Surface lakes and streams are forming on Antarctica's ice shelves, making them susceptible to instability and possible collapse. But rivers could mitigate this effect by efficiently exporting meltwater to the ocean. See Letters p.344 & p.349
The hundreds of floating ice shelves surrounding Antarctica have a crucial buttressing effect on inland glaciers1 — if an ice shelf breaks up, the glaciers feeding it will flow more rapidly to the sea2, contributing to global sea-level rise3. Ice shelves are rapidly melting not only from beneath, owing to contact with warming ocean water4, but also from above, because of increasing air temperatures5. Until now, meltwater lakes and streams on Antarctic ice shelves were considered a rarity. But on page 349, Kingslake et al.6 provide evidence that widespread lake and stream networks have been present on top of many Antarctic ice shelves for at least 70 years. Because lakes are thought to be hazardous to ice-shelf stability, these observations suggest that the risk of ice-shelf collapse will be amplified if the extent and intensity of surface melting increases. However, on page 344, Bell et al.7 suggest that the increased risk will not be so great if large river networks export a sizeable fraction of the meltwater to the ocean, as observed on Antarctica's Nansen Ice Shelf.
Surface lakes result from the ponding of meltwater in topographic depressions, and can be dangerous to ice shelves because they act as loads that can flex and weaken the ice, causing it to crack8. If a lake suddenly drains through a crevasse to the ocean below, the load deficit from the ice shelf's surface can induce more crevasses, potentially triggering a chain reaction of further lake-drainage events9. This process might have been responsible for the large-scale break-up of Antarctica's Larsen B Ice Shelf in 2002, when more than 2,000 lakes drained in just a few days9. An increase in the coverage of ice-shelf lakes also enhances surface melting, because water absorbs more of the Sun's radiation than the surrounding, more reflective ice or snow.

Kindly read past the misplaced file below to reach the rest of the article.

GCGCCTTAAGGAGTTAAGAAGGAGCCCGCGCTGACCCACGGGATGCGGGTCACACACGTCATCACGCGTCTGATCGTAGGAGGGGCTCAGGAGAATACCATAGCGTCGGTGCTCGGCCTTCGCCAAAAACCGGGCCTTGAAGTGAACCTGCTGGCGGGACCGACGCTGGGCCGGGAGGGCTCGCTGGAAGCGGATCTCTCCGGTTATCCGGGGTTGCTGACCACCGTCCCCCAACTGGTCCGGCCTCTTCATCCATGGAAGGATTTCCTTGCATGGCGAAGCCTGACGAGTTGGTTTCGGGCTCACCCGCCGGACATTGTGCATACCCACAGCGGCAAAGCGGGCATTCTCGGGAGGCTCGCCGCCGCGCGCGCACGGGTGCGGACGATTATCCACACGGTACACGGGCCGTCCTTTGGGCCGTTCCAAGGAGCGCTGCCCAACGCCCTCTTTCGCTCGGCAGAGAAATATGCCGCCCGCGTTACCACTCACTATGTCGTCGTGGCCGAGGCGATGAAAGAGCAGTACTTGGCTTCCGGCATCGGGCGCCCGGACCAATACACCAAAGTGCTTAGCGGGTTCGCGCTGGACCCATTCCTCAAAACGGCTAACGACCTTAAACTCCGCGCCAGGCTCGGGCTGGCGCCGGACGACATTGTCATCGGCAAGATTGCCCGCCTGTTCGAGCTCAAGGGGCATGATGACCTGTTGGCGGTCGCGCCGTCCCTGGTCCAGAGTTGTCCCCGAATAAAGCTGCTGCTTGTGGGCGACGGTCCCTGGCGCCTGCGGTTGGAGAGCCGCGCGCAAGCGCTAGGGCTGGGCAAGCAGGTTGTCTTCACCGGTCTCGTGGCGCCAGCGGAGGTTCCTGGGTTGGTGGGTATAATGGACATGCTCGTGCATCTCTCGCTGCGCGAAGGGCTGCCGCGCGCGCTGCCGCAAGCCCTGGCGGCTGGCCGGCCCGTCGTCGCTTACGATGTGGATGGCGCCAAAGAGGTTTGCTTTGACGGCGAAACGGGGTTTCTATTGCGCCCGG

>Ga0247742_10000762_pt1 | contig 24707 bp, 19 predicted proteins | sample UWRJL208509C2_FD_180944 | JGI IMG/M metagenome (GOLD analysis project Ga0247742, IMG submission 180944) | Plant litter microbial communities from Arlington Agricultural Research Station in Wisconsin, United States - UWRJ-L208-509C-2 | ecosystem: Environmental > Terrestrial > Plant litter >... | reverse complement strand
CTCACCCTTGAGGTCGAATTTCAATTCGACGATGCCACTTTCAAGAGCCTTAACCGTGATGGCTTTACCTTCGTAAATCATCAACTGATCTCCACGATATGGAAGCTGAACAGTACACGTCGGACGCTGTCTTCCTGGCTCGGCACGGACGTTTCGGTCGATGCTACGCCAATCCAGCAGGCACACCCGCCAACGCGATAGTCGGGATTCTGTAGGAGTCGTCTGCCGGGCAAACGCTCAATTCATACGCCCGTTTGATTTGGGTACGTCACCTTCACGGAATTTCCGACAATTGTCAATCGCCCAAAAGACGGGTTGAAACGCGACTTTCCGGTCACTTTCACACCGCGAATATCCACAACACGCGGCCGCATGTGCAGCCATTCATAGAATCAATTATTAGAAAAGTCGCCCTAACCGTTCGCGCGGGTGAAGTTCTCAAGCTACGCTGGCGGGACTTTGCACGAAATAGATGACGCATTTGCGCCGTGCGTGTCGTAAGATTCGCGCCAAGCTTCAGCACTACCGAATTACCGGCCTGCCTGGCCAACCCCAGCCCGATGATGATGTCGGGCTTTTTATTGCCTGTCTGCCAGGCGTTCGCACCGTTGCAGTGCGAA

Kingslake et al. use historical satellite imagery and aerial photography to show that about 700 large-scale lake and stream systems have persisted for decades on Antarctica's ice shelves (and on some of the glaciers that feed them), often transporting water by as much as 120 kilometres. For example, the authors find that meltwater lakes and streams have existed on the Roi Baudouin Ice Shelf since 1947. A handful of previous studies5,10 have documented surface lakes and streams on individual ice shelves over a span of a few years. But the authors' work is the first to extensively map meltwater features and drainage systems on all of Antarctica's ice shelves, over multiple decades.
Streams and rivers, like lakes, act as surface loads on ice shelves, but they also play a crucial part in the movement and distribution of meltwater. As discussed by Kingslake and colleagues, a stream can form when a lake overflows, allowing meltwater to be transported to lower elevations, and perhaps into another lake. Alternatively, Bell et al. show that a large river (or river network) can enable a substantial proportion of an ice shelf's total meltwater volume to be exported to the ocean — often by a large waterfall at the ice edge, as observed on the Nansen Ice Shelf by the authors. This process of meltwater export therefore mitigates the risk that meltwater-induced ponding will lead to ice-shelf break-up.